This competing continuation of K05DA17918 is submitted in response to PA-09-076 and requests 5 additional years of support to provide protected time for the PI to continue a successful preclinical research program on the behavioral pharmacology of opioids and other drugs and to mentor students and other young investigators in the area of drug abuse. Progress on the original aims of this grant was as follows: 1) increased NIH support for the PI, his mentees, and collaborators;2) made significant progress in research projects on the behavioral pharmacology of opioids and other drugs of abuse;3) significantly increased drug abuse research and training activities at UTHSCSA;4) led the effort to expand and renovate animal facilities for behavioral research on drug abuse;and 5) contributed to the successful career development of student and junior faculty mentees. The current grant comprises 5 specific aims.
Aim 1 continues a 23-year research program on opioid dependence and withdrawal with a new focus on drug combinations.
Aim 2 builds on compelling new data showing that chronic opioid treatment and its discontinuation dramatically alter delay discounting, an often used measure of an important aspect of impulsivity, delay discounting.
Aim 3 continues and expands a successful collaboration with several investigators and explores the effects of food restriction and of eating high fat food on behavioral, neurochemical, and other effects of drugs acting on serotonin and dopamine systems.
Aim 4 continues an active mentoring program (>25% effort) of students and young investigators, and Aim 5 promotes further growth in drug abuse research and training activities at UTHSCSA, including preparation of T32 and multi-investigator research applications. Prior support under the K mechanism has allowed the PI to continue and expand his research efforts as well as the research programs of his collaborators. Continued support under this K award will allow the PI to devote at least 75% of his effort to research and mentoring in drug abuse.

Public Health Relevance

Despite the importance of opioids for treating pain, they are not effective in many patients, and their clinical use is limited by concerns about abuse and dependence;while impulsivity and drug abuse often covary, it is not clear whether impulsivity is a risk or cause of drug abuse and little is known about how drug use, especially chronic drug use, impacts impulsivity. Food and drugs can affect the same reward mechanism in brain, although the impact of feeding conditions on drug effects is poorly understood. Research conducted under this Senior Scientist Award examines three different drug abuse related questions: 1) can drugs of abuse that are used to treat pain be taken together without increasing their abuse;2) can drugs of abuse increase impulsivity when they are taken or when they are no longer taken;and 3) can drugs of abuse have effects that depend on how much and what you eat?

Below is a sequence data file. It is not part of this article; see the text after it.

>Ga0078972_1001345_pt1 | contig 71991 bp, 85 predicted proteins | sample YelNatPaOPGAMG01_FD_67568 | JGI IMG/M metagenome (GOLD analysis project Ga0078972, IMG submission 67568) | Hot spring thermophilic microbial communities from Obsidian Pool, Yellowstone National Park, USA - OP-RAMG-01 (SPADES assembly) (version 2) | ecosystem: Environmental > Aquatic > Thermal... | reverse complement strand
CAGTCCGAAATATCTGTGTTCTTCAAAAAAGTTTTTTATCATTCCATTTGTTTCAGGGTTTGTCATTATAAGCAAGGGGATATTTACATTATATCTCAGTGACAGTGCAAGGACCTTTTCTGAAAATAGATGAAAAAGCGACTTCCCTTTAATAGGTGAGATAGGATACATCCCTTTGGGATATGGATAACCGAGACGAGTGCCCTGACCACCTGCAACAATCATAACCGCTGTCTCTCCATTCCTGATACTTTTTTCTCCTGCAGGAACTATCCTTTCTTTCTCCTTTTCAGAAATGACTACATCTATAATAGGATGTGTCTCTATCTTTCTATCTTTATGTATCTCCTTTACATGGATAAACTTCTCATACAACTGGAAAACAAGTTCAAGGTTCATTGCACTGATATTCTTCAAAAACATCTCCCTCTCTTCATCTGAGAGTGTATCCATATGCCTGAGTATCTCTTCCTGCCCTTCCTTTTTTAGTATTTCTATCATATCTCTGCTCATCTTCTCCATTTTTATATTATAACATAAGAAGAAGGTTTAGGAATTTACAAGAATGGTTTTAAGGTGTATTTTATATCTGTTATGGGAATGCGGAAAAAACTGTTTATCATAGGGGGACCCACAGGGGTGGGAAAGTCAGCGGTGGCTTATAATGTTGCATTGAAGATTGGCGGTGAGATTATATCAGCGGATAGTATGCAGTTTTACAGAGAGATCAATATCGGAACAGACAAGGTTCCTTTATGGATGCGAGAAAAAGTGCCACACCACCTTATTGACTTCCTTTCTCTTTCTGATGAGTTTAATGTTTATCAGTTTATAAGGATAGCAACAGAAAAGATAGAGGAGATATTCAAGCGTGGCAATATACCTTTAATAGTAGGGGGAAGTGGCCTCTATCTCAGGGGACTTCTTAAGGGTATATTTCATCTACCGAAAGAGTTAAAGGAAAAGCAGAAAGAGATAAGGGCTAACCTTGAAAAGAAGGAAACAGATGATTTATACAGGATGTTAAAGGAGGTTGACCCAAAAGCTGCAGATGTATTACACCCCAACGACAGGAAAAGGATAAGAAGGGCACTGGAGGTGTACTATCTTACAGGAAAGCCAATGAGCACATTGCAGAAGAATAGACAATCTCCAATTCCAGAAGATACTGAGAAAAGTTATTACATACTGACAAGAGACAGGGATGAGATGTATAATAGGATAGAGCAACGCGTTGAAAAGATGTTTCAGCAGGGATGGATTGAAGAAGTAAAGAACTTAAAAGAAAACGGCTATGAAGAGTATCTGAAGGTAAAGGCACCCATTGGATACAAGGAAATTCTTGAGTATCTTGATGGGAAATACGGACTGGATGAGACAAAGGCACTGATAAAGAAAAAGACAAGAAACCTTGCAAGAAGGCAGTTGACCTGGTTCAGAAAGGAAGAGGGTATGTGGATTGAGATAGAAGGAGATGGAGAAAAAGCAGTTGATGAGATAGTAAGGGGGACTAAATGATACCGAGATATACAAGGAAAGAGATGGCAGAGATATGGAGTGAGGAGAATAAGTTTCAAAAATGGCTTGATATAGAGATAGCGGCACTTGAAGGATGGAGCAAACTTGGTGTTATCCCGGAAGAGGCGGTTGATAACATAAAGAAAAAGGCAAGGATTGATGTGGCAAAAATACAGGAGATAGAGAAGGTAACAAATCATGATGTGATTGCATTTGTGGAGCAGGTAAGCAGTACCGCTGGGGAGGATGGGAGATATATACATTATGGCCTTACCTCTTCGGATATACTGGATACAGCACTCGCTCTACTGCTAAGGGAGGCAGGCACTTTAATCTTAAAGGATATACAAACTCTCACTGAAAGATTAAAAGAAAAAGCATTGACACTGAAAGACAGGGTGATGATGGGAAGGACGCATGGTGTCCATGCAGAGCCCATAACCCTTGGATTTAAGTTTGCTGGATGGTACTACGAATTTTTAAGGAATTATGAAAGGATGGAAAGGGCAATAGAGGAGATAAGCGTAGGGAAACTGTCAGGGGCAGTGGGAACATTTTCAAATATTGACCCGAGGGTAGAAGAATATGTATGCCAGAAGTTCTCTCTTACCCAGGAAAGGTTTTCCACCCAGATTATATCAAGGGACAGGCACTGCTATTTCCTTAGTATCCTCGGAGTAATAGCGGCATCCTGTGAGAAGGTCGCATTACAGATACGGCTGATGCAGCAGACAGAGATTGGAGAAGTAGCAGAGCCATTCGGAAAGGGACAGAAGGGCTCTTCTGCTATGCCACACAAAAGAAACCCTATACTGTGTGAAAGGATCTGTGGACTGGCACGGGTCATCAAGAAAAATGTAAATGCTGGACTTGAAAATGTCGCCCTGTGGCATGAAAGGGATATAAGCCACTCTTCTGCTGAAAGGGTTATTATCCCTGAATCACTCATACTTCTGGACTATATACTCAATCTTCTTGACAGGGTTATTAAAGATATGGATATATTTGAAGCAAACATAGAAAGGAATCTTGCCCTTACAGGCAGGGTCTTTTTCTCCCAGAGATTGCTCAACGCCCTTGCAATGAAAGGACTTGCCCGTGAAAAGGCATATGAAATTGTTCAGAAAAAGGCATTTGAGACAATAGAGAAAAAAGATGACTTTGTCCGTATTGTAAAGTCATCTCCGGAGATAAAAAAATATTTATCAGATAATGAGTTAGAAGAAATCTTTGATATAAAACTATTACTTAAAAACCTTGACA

Agency
National Institute of Health (NIH)
Type
Research Scientist Award (K05)
Project #
5K05DA017918-10
Application #
8719071
Study Section
Special Emphasis Panel (ZDA1)
Program Officer
Lynch, Minda
Project Start
Project End
Budget Start
Budget End
Support Year
10
Fiscal Year
2014
Total Cost
Indirect Cost
Name
University of Texas Health Science Center
Department
Pharmacology
Type
Schools of Medicine
DUNS #
City
San Antonio
State
TX
Country
United States
Zip Code
78229
Serafine, Katherine M; Bentley, Todd A; Koek, Wouter et al. (2015) Eating high fat chow, but not drinking sucrose or saccharin, enhances the development of sensitization to the locomotor effects of cocaine in adolescent female rats. Behav Pharmacol 26:321-5
Baladi, Michelle G; Newman, Amy H; France, Charles P (2014) Feeding condition and the relative contribution of different dopamine receptor subtypes to the discriminative stimulus effects of cocaine in rats. Psychopharmacology (Berl) 231:581-91
Collins, Gregory T; Jackson, Jonathan A; Koek, Wouter et al. (2014) Effects of dopamine D(2)-like receptor agonists in mice trained to discriminate cocaine from saline: influence of feeding condition. Eur J Pharmacol 729:123-31
Serafine, Katherine M; France, Charles P (2014) Restricted access to standard or high fat chow alters sensitivity of rats to the 5-HT(2A/2C) receptor agonist 1-(2,5-dimethoxy-4-methylphenyl)-2-aminopropane. Behav Pharmacol 25:44-52
Maguire, David R; France, Charles P (2014) Impact of efficacy at the ?-opioid receptor on antinociceptive effects of combinations of ?-opioid receptor agonists and cannabinoid receptor agonists. J Pharmacol Exp Ther 351:383-9
Serafine, Katherine M; Bentley, Todd A; Grenier, Amandine E et al. (2014) Eating high fat chow and the behavioral effects of direct-acting and indirect-acting dopamine receptor agonists in female rats. Behav Pharmacol 25:287-95
Gerak, Lisa R; France, Charles P (2014) Discriminative stimulus effects of pregnanolone in rhesus monkeys. Psychopharmacology (Berl) 231:181-90
Zanettini, Claudio; France, Charles P; Gerak, Lisa R (2014) Quantitative pharmacological analyses of the interaction between flumazenil and midazolam in monkeys discriminating midazolam: Determination of the functional half life of flumazenil. Eur J Pharmacol 723:405-9
Maguire, David R; Henson, Cedric; France, Charles P (2014) Effects of amphetamine on delay discounting in rats depend upon the manner in which delay is varied. Neuropharmacology 87:173-9
Tanno, Takayuki; Maguire, David R; Henson, Cedric et al. (2014) Effects of amphetamine and methylphenidate on delay discounting in rats: interactions with order of delay presentation. Psychopharmacology (Berl) 231:85-95

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